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The Makeraser Smooths 3D Prints

A new startup offers something called “The Makeraser”. It’s a handheld tool that can smooth your unattractive visibly-layered 3D prints into beautiful smooth objects. 
 
Current technology for smoothing ABS 3D prints involves suspiciously dangerous acetone vapor chambers or massively expensive commercial smoothing devices. That, or you spend many hours with sandpaper. The Makeraser hopes to change those options. 
 
The Makeraser includes a small quantity of acetone in a reservoir that is applied through a felt tip, much like a marker pen. As the minute amounts of acetone touch your ABS print’s layers, they slightly dissolve and flow into the cracks, leaving a smoother surface. It may be a bit of work to smooth a complex or large object, but it’s likely a lot safer than having a jug of flammable acetone vapor being heated in your workshop. 
 
But wait – the Makeraser does more than just smooth prints. It can also glue them together by applying acetone to two surfaces and pressing them together. 
 
It also claims to solve the ABS warping problem. Apparently you can dissolve a small amount of ABS in the acetone reservoir, creating something they call “ABS Juice”. This substance is applied to your print bed, where the acetone quickly evaporates, leaving a well-stuck ABS layer on which your print can build. How then, we wondered, do you remove this super-stuck ABS from your print bed? Well, they do include a scraper accessory, but we suspect you could simply use the Makeraser again to dissolve and clean the print bed. 
 
Theoretically you could put other chemicals in the reservoir to perform the same miracles on PLA and other printable materials.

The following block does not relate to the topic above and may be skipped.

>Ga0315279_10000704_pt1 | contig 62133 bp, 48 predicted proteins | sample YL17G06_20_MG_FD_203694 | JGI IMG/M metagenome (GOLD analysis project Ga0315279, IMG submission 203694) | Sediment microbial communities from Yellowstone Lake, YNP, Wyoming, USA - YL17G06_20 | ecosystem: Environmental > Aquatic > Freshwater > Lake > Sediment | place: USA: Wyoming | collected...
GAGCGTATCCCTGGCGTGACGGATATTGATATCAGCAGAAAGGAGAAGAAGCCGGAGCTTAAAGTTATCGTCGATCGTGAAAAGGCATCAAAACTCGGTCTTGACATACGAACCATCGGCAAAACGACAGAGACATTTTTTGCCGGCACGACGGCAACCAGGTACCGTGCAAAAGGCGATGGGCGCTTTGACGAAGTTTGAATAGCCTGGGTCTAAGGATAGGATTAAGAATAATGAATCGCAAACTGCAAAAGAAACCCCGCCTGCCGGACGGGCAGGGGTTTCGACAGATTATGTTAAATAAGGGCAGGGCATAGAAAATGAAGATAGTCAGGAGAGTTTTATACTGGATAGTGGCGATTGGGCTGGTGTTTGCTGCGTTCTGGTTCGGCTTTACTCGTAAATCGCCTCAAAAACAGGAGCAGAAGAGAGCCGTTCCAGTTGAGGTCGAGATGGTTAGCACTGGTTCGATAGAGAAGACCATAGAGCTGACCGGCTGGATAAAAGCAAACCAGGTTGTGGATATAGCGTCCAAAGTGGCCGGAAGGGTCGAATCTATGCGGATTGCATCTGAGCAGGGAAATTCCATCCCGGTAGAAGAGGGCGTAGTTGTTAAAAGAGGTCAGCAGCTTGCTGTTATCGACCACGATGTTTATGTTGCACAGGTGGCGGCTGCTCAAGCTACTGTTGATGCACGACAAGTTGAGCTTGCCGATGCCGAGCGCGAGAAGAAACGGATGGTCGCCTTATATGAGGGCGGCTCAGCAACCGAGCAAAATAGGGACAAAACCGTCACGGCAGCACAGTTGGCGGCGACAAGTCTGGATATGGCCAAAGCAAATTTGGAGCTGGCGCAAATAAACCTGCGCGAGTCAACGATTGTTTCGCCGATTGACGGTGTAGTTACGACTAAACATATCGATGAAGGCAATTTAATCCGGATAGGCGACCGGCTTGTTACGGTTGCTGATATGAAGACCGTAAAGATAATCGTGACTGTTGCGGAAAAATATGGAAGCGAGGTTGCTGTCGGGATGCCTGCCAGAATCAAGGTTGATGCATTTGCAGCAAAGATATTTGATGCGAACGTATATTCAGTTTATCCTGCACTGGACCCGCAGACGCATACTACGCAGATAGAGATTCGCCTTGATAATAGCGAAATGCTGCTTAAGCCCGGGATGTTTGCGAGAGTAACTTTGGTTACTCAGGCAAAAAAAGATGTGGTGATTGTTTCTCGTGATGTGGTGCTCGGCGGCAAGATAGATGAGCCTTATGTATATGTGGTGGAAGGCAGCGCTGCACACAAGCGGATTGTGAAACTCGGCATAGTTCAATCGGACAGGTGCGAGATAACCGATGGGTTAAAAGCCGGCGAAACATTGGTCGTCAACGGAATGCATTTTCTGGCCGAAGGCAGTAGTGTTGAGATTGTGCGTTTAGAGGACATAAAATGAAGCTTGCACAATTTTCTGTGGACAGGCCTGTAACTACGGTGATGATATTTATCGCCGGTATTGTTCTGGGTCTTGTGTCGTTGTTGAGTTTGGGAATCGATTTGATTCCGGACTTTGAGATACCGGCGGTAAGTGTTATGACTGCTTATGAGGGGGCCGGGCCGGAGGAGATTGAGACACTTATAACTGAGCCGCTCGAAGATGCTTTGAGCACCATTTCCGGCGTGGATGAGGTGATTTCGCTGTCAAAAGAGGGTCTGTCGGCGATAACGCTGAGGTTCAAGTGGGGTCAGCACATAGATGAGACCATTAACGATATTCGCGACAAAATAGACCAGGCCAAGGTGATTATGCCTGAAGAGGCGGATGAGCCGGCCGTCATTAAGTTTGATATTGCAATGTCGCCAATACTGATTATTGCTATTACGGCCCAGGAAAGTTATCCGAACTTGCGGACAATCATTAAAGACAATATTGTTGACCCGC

It’s not clear how much the Makeraser costs as they have not yet launched their Kickstarter campaign. However, judging by the complexity of the device we cannot expect it to cost very much and therefore it could become an essential accessory for anyone printing ABS. 
 
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2 Responses

  1. PLA? Ethanol, isopropyl-alcohol, isopropyl-alcohol/NaOH, dichloromethane, chloroform, Acetone…

    isopropyl-alcohol/NaOH probably the best. Chloroform and dichloromethane probably the fastest… Can't use chloroform in a sponge like they do, but dichloromethane in the right sponge could work… probably just get a spray bottle and spray isopropyl alcohol/NaOH at it like you were painting outside…

  2. I just don't get why it's on kickstarter, although it's a pretty cool idea it should be open-source. And please, somebody tell me which solvent should I use for my PLA prints, I don't want to experiment with MEK or THF because they can cause cancer… is there any safe way to vapor-finish PLA prints?

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